frosh last year in the meet with Jeffer
son high school.
William M. Sweet of Denver to Talk on
Religion and Business.
Immediately following the orchestra
concert in Villard hall Sunday afternoon,
■William M. Sweet, president of one of
Denver’s largest bonding houses and
head of the Y. M. C. A. in that city,
will speak , to the students of the Uni
versity on “Religion and Business.”
Mr. Sweet has just returned from Cal
ifornia, where he presided over the stu
dent conference at Asilomar, which is the
Seabeck of California. He is very popu
lar among students and has the reputa
tion of a pleasing, forceful speaker. His
talk will be the first of the series of lec
tures which the Y. M. C. A. is present
ing as a part of their educational pro
gram. *
The University of Washington plans
to have an illustrated monthly magazine.
It is proposed to follow the general type
of such publications as the Cornell Era,
the Yale Graphic, and the Harvard
Crimson. While of a serious nature it
is not to confine itself to the field of a
literary magazine, but is expected 1o
take the lead in forming student opinion
both by editorials and by articles on stu
dent problems, short stor'es. verse, illus
trated articles on collegiate sports, and
other topics of general interest will be
contained in the magazine.
■ The engagement of Maud Barnes and
Francis Jacobberger was announced
Thursday evening at the Chi Omega
house. Miss Barnes is a member of the
senior class and lives in Dallas. Francis
Jacobberger who has been very promin
ent in athletic circles, is also a senior in
the University and a member of I’hi Gam
ma Delta fraternity.
Faculty Acta Favorably on Applications
of Six for Master of Arts; Four
QuaMty for B. A.
Fifteen applications for degrees have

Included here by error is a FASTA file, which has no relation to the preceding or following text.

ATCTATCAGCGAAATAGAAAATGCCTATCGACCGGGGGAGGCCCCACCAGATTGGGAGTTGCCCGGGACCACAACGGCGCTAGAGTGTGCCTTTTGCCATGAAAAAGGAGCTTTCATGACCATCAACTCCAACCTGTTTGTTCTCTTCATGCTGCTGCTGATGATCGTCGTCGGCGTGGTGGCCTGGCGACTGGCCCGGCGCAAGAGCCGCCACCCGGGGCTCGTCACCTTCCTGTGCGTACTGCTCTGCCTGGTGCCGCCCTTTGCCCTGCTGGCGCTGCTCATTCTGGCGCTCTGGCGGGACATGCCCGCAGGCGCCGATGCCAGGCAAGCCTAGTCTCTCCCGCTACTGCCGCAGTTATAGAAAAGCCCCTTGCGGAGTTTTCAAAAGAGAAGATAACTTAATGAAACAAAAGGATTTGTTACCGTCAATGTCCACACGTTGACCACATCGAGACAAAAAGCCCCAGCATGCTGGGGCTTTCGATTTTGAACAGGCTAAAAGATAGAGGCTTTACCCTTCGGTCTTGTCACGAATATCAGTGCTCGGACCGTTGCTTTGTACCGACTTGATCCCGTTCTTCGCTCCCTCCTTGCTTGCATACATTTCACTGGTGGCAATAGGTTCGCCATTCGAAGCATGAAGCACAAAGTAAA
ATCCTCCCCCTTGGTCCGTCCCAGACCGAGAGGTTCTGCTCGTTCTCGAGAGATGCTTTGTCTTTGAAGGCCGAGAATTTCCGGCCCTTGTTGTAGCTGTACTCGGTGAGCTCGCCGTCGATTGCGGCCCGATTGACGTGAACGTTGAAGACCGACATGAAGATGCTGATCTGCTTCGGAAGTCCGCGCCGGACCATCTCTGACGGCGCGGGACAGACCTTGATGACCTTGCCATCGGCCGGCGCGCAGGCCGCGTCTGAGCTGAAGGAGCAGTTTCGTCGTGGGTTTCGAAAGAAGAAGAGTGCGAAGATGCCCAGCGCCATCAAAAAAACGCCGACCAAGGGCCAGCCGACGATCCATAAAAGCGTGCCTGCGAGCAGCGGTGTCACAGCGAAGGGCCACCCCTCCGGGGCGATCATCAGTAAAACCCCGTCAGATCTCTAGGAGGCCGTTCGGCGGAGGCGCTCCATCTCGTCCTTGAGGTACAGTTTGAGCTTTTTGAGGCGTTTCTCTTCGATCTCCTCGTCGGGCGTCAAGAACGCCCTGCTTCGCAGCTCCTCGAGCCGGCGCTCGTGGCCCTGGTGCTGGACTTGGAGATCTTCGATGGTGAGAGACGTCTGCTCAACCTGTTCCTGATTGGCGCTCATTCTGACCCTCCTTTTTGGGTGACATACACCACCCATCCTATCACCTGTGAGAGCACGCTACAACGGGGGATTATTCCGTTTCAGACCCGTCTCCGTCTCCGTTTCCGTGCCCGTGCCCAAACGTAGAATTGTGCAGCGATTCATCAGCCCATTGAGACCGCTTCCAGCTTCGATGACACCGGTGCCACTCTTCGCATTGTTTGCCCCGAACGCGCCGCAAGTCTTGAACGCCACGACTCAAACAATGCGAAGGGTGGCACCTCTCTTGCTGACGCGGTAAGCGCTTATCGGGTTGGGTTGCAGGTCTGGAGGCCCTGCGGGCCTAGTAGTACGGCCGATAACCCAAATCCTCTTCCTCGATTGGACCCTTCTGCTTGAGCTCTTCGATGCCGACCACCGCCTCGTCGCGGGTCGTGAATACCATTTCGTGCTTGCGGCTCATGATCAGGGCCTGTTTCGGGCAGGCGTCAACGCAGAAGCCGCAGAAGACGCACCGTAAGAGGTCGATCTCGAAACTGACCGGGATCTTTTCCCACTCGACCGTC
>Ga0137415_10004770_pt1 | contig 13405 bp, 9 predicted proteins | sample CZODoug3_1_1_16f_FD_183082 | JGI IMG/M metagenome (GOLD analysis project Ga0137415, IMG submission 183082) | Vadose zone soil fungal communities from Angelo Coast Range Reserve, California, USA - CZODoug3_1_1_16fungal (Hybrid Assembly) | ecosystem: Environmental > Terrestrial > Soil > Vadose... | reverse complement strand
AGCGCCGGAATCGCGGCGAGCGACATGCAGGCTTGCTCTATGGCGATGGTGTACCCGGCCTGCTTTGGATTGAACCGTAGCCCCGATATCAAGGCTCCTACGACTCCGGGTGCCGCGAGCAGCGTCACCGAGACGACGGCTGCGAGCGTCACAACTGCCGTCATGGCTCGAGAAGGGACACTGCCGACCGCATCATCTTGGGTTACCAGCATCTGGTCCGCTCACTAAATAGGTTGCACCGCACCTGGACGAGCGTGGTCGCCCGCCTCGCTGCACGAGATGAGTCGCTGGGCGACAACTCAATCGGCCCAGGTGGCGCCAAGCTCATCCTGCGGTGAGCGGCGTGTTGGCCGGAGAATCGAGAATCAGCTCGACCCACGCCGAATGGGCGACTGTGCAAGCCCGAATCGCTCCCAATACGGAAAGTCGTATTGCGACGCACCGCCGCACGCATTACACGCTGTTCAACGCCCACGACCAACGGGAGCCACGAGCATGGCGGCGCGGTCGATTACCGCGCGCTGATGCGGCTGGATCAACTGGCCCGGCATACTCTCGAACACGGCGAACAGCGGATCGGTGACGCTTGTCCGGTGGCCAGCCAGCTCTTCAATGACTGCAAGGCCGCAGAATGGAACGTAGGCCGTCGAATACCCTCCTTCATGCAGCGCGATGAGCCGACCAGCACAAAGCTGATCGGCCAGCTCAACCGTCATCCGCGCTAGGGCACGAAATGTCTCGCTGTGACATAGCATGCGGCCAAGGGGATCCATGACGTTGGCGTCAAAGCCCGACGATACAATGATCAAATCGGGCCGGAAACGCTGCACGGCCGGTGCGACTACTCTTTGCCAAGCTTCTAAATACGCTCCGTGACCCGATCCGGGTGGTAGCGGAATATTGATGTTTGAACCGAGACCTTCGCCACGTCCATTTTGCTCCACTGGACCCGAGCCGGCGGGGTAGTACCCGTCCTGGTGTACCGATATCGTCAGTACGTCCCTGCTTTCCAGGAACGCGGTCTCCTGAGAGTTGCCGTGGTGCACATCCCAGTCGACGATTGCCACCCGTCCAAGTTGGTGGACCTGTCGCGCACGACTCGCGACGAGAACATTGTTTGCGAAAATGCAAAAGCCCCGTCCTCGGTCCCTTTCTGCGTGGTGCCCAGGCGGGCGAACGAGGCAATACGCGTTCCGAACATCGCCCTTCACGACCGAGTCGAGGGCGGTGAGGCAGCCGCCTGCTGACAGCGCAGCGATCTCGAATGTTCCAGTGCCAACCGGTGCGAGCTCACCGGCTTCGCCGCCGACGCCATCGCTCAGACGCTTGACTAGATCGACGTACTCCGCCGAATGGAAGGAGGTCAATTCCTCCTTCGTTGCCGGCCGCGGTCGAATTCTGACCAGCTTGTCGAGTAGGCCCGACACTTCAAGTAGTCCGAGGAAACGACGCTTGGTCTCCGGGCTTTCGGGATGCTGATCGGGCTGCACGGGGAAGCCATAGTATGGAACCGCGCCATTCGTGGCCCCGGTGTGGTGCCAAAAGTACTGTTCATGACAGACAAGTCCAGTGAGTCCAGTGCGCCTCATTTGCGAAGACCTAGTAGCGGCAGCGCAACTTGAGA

been approved by the University faculty.
Four bachelor of arts degrees were ap
proved; two have completed the require
ments for bachelor of science in educa
tion, three for bachelor of busiaess and
administration and six for master of arts
degrees. The names follow:
Master of Arts: Raymond N. Allen,
Eugene; John C. AlinacU, Eugene; James
L. Almack, Eugene; Do.Mthy Gilson,
Glendale, Calif.; Abram A. Groening,
The Dalles; Ohalmer Patterson, Eugene.
Bachelor of Arts: Ada Lueretia Cress,
Portland; Helen Louise Pubuy, Eugene;
Richard Houghton Martin, Portland;
Thorn L. Smith, Medford.
Bachelor of Science in Education:
Peter Emil Christenson, Eugene; George
Edwin Finnerty, Eugene.
Bachelor of Business Administration:
Sprague H. Cnrter, Portland: Arvol A.
Sirnoln, Portland; William Henry Steers,
The Dalles.
Turns Down Appointment To
West Point.
Arthur Tuck, track star, member of
the freshman team last year, and partic
ipant in the Antwerp Olympic games
this summer, has reentered the Univer
sity and enrolled in the school of corn
;merce. He will bo eligible for varsity
track this season.
Tuck arrived in Eugene Wednesday
evening, and considered accepting an
(■appointment to West Point before decid
ing to reenter school. He has spent the
past term in eastern Oregon. For a
while it was thought that Tuck was con
sidering attending the Oregon Agricult
ural College, until his arrival Wednesday
set aside all rumors that he was con
sidering, attending some other school
than Oregon. >
National prominence was achieved by
Tuck two years ago, when in the last in
terscholastic track meet held in Oregon,
he won the meet single-handed, repre
senting Redmond high school. Last year
he attended Oregon, when under the tu
telage of Bill Hayward he demonstrated
his track ability in the meets engaged in
by the first year men. Last summer he
was one of the two University of Oregon
men to compete in the Olympic games
held in Belgium. His return bolsters
track prospects considerably.
Organization Having Highest Rating To
Boar Battalion Colors.
Beginning Monday the honor ot' being
color company of the It. O. T. C. battal
ion will bear a greater significance, for
the possession of this title will also mean
that the men in that company are su
perior to the rest in the noble art of
“using their heads and moving their
The companies will be judged on their
field work and the one having the high
est average will be color company for
the coming month and will remain so un
til another company beats its averages.